Terracotta of Bankura is one of the first attempts of man at clay modelling that has been perfected with time. Baked in sun and burnt in mud kilns with dry eucalyptus leaves, the earthly ensembles in dull ochre or red are beauteous caricatures. Terracotta has received the Geographical Indication (GI) tag.
The simple yet dynamic terracotta artistry of Panchmura has its origin in religious ritual. The structure of the 'Bankura Horse' has been so fashioned to symbolize a mark of devotion and valour. Panchmura offers a wide range of terracotta products from animal to human figurines as well as utility, home décor and jewellery. There are around 270 terracotta artists in Panchmura.
Government of West Bengal's Department of Micro, Small and Medium Enterprises & Textiles, in association with UNESCO, has developed Rural Craft Hub in Panchmura. One can participate in craft-making workshops, learn the history of the craft and explore the artefacts at the Folk Art Centre.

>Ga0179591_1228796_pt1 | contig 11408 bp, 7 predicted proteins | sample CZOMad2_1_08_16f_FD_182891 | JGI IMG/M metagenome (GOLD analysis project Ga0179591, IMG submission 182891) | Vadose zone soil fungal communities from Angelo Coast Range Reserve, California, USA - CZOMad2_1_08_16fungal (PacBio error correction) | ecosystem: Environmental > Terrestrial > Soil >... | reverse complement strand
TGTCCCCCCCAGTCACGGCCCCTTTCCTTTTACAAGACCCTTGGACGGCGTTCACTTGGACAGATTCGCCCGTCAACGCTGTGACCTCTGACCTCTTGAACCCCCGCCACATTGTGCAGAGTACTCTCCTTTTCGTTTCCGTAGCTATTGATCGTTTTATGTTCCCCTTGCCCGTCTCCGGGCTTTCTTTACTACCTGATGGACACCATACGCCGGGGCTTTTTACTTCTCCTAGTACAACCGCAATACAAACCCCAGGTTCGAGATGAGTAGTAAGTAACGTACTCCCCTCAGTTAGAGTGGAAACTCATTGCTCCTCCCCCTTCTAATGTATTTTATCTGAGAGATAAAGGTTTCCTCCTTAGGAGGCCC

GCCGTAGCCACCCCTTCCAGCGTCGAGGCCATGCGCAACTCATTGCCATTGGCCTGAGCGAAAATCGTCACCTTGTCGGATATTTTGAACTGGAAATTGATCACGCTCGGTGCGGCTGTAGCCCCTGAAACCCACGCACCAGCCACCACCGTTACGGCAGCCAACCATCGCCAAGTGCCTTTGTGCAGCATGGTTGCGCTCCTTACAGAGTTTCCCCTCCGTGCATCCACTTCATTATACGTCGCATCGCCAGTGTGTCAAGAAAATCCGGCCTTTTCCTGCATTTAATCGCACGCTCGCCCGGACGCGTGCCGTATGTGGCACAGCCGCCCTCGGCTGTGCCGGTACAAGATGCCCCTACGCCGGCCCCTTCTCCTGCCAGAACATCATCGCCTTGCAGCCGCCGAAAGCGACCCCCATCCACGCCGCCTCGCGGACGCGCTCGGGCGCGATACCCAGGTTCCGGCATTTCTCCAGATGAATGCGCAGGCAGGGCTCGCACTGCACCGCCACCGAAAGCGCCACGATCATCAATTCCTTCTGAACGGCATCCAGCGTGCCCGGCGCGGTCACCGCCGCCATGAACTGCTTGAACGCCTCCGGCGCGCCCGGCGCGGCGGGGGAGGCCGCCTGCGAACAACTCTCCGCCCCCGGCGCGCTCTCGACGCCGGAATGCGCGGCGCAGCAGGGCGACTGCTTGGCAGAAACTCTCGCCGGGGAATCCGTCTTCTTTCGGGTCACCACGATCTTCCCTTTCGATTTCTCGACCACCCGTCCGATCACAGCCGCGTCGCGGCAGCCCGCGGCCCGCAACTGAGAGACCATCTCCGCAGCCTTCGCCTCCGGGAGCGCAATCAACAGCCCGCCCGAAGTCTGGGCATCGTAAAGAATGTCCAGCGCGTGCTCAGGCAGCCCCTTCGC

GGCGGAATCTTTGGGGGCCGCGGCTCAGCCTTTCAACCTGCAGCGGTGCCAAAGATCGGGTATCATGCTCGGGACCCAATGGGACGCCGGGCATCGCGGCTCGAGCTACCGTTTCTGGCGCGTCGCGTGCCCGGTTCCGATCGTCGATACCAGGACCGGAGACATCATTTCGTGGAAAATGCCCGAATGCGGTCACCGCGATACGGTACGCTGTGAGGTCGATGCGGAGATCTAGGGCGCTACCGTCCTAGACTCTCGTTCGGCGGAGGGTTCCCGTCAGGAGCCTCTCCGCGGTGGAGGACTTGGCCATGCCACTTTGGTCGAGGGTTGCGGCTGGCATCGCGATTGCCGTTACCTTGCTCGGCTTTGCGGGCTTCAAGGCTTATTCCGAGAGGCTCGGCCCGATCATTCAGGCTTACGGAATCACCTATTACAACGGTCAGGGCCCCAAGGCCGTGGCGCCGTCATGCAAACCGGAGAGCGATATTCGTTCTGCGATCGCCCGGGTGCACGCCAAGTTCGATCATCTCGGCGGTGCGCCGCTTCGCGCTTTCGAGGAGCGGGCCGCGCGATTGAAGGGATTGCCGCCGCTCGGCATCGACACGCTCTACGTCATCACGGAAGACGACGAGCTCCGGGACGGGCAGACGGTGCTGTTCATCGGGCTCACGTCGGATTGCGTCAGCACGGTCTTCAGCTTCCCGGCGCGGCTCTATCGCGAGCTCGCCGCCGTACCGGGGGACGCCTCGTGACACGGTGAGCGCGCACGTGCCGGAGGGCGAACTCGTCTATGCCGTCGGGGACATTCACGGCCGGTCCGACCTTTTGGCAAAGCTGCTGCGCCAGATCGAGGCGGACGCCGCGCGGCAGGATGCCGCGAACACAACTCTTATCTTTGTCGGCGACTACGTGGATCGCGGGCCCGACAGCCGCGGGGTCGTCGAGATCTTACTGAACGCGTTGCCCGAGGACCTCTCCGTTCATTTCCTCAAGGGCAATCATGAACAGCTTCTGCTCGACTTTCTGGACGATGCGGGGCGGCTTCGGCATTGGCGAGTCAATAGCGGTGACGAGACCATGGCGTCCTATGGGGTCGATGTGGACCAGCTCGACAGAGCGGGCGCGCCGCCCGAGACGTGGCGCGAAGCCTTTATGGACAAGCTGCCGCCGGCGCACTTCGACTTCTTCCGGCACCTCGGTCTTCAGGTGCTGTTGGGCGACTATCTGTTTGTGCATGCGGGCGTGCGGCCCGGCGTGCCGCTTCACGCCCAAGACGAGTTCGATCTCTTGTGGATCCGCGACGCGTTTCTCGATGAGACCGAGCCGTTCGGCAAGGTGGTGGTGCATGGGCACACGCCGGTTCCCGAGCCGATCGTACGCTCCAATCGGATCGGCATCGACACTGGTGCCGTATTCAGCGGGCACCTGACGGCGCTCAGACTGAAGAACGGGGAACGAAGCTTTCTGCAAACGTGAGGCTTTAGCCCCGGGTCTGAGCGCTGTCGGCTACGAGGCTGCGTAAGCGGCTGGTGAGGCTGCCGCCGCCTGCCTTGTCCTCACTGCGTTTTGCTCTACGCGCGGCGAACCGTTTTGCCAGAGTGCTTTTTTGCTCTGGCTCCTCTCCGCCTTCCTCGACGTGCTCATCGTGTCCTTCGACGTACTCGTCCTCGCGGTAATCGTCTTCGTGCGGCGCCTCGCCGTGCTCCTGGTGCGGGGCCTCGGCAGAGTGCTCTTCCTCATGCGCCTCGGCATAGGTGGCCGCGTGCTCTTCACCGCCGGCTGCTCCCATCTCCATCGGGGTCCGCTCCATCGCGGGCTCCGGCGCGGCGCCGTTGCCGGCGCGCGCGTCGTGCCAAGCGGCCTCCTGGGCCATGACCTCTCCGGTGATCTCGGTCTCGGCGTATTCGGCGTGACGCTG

Train from Howrah to Bishnupur or Bankura takes about 3 hours. Panchmura is 23 kms from Bishnupur. From Kolkata it is about a 4 hours drive.
There is WBTDC lodge in Bishnupur with 29 well furnished rooms. Moreover there are a range of hotels and lodges available in Bishnupur as well as Bankura town. One can also stay at Panchmura Resource Centre.
A two storied Resource Centre is maintained by the artists has a large hall dedicated for artisan meets and a display cum sales area for artifacts.
There are 2 guest rooms on the first floor with basic amenities.
Terracotta is one of the ancient manifestations of human creativity. The simple yet dynamic artistry of Panchmura has ritualistic origin. This craft started with the rise in the popularity of the local serpent deity Manasa. Clay horses were offered to the village deities once wishes were fulfilled. Even today the rural communities continue with the practice of offering the terracotta figures as token of their devotion. The Malla kings made the Terracotta art of Bishnupur popular by building terracotta temples all over the place. The temples served a dual purpose for them by being a place of worship on one hand and that of shelter for warriors on the other. The ubiquitous terracotta structures with their apparent subtle and artistic façade were rock solid inside. The kings brought the craftsmen from Panchmura for building these temple and that marked the beginning of Bishnupur Terracotta tradition.